I am a very visual person — I think in pictures — so writing setting is perhaps the last aspect of storytelling that I worry about. In writing a story set in India, details crept into every line without me thinking about them. I knew the exact color of shadows, the moment a bird would flush out of dry brush. A lot of writers can relate to this, especially if their drive to tell a story is inspired by place.
But that’s not always the case. In Friday Links for Writers: 3.21.14 , I quoted Anne Enright from a bit of advice where she said, “description is hard.”
Describing setting can be a powerful way to engage readers, conjure up surprising sensory details, reveal character, add resonance to a scene, develop internal and external conflicts… but it has do so in a way that moves the story, and that fits the voice and character(s)’ point of view.
Continuing the series on Novel Revision, today’s post shares a prompt for developing an important setting in your story, making it work to build character, motion and greater resonance. While many details may have come about in a first draft, midlevel revision is a great time to revise for ideas that were not yet clear in your first vision.
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Find a Place to Stand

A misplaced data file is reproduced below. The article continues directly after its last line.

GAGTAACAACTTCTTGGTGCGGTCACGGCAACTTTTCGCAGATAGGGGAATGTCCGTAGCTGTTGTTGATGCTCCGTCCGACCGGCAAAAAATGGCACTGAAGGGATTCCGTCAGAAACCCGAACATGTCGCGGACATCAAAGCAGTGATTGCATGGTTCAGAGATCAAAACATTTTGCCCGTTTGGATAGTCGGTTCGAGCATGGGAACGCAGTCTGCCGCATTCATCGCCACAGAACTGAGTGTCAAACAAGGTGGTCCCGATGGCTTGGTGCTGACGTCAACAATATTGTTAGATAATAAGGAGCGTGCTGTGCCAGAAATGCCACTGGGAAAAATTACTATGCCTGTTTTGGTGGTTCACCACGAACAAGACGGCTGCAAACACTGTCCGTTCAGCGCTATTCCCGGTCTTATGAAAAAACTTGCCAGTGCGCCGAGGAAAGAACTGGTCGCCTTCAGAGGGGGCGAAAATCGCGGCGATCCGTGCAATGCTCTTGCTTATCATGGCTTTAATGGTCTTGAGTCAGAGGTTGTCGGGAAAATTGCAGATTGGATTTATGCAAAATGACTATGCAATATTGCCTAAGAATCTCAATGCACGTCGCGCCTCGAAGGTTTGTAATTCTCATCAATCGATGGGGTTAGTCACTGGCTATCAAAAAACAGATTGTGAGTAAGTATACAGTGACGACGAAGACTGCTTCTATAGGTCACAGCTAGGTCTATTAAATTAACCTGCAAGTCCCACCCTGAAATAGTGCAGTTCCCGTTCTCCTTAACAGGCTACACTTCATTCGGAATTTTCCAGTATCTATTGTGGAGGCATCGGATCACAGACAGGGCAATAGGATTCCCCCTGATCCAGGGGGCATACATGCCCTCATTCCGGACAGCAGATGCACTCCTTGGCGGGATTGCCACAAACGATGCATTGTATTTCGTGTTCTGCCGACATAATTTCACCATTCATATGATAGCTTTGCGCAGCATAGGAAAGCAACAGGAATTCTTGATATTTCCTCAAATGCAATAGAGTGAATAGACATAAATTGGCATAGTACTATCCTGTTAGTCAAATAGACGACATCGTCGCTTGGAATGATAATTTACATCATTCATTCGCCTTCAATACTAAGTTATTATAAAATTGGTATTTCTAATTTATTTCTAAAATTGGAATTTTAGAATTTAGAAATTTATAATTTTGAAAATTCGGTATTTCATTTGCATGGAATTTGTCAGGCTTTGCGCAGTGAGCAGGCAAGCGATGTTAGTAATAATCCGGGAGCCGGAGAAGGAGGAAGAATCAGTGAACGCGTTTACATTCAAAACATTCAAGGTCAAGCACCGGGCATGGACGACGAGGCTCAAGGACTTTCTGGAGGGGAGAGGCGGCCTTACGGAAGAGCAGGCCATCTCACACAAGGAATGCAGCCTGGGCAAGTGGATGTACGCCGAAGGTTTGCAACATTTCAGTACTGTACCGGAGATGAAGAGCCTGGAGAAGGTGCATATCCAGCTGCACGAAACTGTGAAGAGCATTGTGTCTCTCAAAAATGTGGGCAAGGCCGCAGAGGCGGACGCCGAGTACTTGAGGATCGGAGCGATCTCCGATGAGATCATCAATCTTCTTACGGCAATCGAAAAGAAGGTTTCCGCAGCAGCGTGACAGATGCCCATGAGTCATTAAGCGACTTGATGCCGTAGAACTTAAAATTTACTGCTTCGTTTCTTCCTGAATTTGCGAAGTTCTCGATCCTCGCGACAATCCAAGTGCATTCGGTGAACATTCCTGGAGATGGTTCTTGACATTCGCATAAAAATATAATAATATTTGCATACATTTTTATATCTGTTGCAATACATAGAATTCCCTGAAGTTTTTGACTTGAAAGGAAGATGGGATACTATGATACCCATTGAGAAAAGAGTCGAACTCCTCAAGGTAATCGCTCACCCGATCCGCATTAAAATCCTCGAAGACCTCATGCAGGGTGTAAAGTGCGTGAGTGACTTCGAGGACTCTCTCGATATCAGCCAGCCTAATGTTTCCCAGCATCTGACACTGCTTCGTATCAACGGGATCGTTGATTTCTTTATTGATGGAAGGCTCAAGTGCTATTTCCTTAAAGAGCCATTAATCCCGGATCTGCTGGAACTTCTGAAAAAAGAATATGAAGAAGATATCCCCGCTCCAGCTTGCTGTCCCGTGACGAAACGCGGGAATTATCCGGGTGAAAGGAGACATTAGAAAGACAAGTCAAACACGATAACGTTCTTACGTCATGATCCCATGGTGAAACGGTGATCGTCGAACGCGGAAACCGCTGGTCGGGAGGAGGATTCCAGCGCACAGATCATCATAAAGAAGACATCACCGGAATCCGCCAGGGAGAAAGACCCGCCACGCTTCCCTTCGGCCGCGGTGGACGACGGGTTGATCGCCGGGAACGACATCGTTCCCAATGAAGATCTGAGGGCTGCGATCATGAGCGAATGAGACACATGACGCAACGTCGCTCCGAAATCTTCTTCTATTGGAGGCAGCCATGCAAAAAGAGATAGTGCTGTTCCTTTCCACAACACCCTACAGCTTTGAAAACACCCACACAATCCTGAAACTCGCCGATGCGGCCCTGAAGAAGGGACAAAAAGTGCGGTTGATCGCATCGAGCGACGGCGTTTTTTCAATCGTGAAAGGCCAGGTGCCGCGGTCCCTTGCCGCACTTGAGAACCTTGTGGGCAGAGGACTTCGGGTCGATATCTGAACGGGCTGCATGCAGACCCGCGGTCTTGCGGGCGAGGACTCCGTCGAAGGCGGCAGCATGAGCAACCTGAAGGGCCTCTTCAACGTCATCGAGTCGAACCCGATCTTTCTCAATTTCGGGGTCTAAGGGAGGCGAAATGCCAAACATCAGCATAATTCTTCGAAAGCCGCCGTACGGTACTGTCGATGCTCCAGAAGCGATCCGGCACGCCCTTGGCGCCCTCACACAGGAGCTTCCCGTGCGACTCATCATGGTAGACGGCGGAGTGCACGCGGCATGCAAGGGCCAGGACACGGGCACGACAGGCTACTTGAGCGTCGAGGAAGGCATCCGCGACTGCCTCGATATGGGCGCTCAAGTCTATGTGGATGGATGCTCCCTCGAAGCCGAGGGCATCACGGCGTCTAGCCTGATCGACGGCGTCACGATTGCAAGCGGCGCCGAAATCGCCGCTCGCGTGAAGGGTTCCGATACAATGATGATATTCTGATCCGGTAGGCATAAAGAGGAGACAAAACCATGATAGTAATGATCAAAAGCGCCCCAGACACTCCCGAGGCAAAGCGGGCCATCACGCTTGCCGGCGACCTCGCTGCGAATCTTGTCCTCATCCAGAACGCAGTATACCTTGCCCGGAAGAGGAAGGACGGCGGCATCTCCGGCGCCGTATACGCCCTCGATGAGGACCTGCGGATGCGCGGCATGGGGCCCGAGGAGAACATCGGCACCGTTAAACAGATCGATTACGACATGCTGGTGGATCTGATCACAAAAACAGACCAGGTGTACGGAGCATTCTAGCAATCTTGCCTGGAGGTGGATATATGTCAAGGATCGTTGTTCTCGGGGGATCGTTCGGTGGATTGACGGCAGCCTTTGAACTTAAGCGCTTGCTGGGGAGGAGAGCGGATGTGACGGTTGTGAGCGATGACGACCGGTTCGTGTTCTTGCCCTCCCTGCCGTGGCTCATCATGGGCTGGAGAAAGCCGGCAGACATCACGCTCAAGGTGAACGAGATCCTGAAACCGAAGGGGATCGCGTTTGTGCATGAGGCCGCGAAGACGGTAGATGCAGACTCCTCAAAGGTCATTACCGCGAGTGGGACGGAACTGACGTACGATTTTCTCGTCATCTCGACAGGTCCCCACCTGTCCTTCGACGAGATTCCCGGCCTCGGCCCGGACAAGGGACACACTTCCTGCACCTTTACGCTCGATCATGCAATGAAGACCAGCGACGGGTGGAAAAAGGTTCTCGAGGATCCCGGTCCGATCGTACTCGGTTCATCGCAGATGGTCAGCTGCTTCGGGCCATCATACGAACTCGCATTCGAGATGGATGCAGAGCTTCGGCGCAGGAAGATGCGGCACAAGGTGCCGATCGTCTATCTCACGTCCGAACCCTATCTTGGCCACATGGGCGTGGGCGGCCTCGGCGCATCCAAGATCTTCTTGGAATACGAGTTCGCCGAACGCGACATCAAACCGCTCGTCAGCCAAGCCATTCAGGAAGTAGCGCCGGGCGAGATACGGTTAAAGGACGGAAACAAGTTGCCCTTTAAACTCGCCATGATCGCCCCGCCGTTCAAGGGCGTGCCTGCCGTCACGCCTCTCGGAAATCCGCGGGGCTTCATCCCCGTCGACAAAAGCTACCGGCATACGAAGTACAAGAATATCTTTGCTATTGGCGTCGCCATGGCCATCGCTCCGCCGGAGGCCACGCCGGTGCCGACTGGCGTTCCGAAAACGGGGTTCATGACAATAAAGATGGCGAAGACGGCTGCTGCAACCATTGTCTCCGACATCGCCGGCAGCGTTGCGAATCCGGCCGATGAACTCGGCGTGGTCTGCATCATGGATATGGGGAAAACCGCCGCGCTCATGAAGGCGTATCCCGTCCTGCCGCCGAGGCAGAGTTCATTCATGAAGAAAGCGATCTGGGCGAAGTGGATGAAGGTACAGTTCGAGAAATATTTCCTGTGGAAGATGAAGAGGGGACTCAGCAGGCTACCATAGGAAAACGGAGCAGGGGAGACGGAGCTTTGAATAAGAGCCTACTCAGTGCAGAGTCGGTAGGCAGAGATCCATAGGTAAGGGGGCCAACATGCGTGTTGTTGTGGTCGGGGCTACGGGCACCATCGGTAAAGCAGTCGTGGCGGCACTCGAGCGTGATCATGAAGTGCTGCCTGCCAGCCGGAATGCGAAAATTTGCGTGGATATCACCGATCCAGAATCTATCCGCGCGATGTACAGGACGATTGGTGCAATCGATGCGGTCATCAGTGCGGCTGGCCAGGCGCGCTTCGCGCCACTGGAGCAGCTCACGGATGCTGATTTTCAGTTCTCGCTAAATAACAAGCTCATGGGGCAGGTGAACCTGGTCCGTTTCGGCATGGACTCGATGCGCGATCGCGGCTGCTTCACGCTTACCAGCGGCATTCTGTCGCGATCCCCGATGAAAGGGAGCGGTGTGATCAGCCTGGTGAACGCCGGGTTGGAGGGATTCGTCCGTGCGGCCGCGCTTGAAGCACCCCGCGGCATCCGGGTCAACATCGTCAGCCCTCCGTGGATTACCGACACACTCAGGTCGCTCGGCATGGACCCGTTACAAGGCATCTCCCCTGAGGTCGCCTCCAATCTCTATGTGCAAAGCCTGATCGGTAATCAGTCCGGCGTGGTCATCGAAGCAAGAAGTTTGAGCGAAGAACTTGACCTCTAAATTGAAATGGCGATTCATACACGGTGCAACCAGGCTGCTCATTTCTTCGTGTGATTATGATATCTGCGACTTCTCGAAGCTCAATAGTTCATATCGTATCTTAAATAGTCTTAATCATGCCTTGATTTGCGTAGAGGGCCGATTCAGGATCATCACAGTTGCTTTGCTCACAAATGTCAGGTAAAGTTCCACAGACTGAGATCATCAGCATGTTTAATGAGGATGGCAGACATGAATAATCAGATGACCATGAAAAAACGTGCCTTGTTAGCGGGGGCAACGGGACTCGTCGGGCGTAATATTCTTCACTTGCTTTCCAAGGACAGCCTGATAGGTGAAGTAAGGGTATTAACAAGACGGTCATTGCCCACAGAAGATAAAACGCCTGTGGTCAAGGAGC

Anne Enright’s advice was: “Remember that all description is an opinion about the world. Find a place to stand.”
This is a great starting point for thinking about setting: begin by knowing your character(s)’ point of view and seeing your setting from where the character stands.
Colson Whitehead on New York
Some of you may know I am working from my family’s house outside New York City at the moment, and felt the impact of this year’s anniversary of 9.11.01 in that context. On the anniversary, Jodi Kantor shared on Twitter a link to Colson Whitehead’s beautiful article from the New York Times that ran November 11, 2001.
As a New Yorker living in the city as it recovered, Colson wrote not directly about the event, but about what defines one’s connection to and identification as being from the city.
Read it because it’s beautiful — and because we’ll use it as our prompt. (Read it now, or in the prompt below: The Way We Live Now: 11.01.01)
The First Brick in Your City
Colson says, “You start building your private New York the first time you lay eyes on it.” Anyone who’s spent time in New York knows what he means by “private New York,” as everyone comes to define their own sense of the city — a city so large that any of us sees it only in pieces.